oe Metz, a straight-talking Texas rancher on the U.S.-Mexico border, awoke recently to find 50 cows roaming freely in his front yard. Undocumented immigrants, he says, left a gate open as they crossed his land, which abuts the Rio Grande.For years, he’s witnessed migrants and drug smugglers touch American soil for the first time on his property.“We deal with this every day,” he said.But as a rancher in Hidalgo County, he also knows firsthand the need for labor to keep producers in the Rio Grande Valley operating. The traffic through his land frustrates him — particularly the potentially dangerous drug traffic — but he acknowledges that most crossers are looking for opportunity.It is an open secret that many of these undocumented immigrants will indeed find jobs in the local economy.More than 1,700 miles away, U.S. lawmakers are engaged in their own debate over how to balance security concerns and immigrant labor needs.via For those living on border, security is complicated subject – CNN.com.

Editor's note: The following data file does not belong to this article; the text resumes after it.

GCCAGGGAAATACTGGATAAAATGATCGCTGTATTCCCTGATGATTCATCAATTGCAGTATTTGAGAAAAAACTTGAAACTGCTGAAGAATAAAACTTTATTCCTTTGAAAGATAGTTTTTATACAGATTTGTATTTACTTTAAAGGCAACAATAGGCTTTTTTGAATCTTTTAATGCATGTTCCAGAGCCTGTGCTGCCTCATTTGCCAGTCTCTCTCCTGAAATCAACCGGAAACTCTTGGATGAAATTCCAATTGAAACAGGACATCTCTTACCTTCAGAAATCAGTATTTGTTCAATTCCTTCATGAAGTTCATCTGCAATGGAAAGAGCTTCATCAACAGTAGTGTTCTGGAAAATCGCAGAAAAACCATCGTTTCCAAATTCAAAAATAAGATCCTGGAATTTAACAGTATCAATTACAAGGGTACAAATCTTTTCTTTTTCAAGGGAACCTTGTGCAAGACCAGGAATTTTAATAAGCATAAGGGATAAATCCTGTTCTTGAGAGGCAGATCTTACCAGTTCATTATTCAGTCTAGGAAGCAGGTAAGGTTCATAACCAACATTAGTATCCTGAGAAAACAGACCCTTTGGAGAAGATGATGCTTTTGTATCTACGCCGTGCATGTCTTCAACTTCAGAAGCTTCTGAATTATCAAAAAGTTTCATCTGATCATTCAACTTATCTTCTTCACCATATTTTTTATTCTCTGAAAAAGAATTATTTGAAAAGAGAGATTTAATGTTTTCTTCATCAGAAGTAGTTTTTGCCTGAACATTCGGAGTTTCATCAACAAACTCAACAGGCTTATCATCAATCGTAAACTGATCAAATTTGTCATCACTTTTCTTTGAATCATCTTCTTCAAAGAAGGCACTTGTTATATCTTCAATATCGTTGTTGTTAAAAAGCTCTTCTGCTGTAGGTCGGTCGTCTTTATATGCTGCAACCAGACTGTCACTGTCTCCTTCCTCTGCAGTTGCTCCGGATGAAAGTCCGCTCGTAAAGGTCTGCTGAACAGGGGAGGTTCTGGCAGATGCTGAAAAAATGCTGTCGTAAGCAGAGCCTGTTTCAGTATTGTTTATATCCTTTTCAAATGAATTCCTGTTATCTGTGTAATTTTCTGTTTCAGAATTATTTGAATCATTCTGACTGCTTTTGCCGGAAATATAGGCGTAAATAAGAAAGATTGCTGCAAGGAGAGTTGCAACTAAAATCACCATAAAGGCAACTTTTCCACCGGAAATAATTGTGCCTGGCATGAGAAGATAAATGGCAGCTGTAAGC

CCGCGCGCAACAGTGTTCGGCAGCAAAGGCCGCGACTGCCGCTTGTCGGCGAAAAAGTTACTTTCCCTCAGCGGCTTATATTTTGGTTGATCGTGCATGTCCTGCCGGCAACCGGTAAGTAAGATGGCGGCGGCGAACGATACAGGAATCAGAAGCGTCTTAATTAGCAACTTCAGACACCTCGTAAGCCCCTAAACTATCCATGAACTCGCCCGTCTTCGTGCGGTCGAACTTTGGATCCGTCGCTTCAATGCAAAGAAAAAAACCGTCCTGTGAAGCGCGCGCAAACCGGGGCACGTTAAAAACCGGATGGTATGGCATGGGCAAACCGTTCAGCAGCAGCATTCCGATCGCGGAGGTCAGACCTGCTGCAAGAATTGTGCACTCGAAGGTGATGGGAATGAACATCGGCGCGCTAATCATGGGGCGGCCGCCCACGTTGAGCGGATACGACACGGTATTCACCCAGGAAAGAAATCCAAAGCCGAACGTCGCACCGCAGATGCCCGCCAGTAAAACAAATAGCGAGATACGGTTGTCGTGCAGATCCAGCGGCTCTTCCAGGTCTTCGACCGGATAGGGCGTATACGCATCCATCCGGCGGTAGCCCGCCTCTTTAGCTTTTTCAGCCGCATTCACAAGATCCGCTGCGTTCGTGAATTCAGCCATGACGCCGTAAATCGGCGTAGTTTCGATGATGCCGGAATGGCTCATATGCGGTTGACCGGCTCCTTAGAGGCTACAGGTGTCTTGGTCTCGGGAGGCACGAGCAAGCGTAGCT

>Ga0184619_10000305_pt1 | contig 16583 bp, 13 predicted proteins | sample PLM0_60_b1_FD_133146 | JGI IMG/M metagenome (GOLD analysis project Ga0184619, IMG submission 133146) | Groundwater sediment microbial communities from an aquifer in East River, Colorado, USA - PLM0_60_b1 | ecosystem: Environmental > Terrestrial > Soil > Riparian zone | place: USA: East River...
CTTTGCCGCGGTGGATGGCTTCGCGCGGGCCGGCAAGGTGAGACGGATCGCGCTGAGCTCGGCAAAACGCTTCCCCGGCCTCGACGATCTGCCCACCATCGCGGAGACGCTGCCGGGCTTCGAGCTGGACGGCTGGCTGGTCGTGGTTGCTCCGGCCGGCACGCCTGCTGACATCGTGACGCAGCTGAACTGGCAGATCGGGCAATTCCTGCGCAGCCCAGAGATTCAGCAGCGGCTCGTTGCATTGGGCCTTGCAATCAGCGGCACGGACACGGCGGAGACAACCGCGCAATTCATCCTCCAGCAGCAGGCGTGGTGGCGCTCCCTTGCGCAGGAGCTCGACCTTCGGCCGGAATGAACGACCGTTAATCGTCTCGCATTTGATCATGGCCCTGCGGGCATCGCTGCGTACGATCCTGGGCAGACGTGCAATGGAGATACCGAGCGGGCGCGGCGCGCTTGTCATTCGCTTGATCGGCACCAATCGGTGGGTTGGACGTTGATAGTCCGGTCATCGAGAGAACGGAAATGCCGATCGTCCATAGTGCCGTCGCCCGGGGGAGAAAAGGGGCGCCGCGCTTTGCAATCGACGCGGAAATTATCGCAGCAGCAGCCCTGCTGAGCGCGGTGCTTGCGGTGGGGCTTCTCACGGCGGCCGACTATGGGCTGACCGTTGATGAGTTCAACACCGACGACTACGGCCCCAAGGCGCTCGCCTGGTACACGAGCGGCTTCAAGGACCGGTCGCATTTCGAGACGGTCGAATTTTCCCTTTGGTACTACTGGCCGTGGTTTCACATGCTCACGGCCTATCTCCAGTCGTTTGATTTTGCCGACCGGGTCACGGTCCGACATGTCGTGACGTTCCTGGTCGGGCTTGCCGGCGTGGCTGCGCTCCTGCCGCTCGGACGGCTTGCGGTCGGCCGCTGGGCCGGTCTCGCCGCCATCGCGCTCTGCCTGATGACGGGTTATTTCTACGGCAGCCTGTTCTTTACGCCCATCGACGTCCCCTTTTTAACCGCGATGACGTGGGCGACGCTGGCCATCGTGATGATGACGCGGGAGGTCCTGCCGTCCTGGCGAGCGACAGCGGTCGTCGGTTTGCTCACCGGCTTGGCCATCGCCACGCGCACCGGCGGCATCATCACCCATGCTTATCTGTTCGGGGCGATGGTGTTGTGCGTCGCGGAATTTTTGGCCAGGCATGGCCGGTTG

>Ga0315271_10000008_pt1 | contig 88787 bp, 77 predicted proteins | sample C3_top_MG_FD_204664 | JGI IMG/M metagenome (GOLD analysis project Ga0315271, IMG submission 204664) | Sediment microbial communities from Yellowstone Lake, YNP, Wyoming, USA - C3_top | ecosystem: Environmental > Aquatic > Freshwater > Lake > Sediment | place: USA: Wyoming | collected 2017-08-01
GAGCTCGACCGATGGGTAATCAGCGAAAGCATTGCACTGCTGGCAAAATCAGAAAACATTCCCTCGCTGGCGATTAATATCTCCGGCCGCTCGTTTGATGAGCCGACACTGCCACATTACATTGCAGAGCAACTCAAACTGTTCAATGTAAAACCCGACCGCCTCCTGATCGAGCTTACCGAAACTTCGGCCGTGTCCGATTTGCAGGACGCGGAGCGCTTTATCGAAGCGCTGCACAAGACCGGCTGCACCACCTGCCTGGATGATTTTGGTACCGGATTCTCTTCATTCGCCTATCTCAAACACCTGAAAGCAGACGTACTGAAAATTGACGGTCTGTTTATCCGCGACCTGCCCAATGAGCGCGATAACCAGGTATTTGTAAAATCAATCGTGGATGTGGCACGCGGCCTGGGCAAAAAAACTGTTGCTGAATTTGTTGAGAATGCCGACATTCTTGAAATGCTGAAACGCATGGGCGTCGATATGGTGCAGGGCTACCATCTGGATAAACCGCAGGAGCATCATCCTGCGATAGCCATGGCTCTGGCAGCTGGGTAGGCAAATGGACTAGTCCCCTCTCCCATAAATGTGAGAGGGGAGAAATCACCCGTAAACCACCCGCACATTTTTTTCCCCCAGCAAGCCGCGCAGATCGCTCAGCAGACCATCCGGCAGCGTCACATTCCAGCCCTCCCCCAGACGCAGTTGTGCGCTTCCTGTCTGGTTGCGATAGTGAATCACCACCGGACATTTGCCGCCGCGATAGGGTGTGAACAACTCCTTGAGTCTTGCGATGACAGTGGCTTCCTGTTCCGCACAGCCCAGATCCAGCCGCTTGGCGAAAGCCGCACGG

About The Author
January 12, 2012
January 22, 2012
- The United States and Mexico: Building and Designing Things Together – Forbes
- Made in Mexico: An emerging auto giant powers past Canada – The Globe and Mail
- How to Boost Border Competitiveness? Just Ask the Folks There.
- How Will Mexico’s Economy Perform in 2015?
- It’s Time To Reset U.S.-Mexico Relations – John M. Ackerman – POLITICO Magazine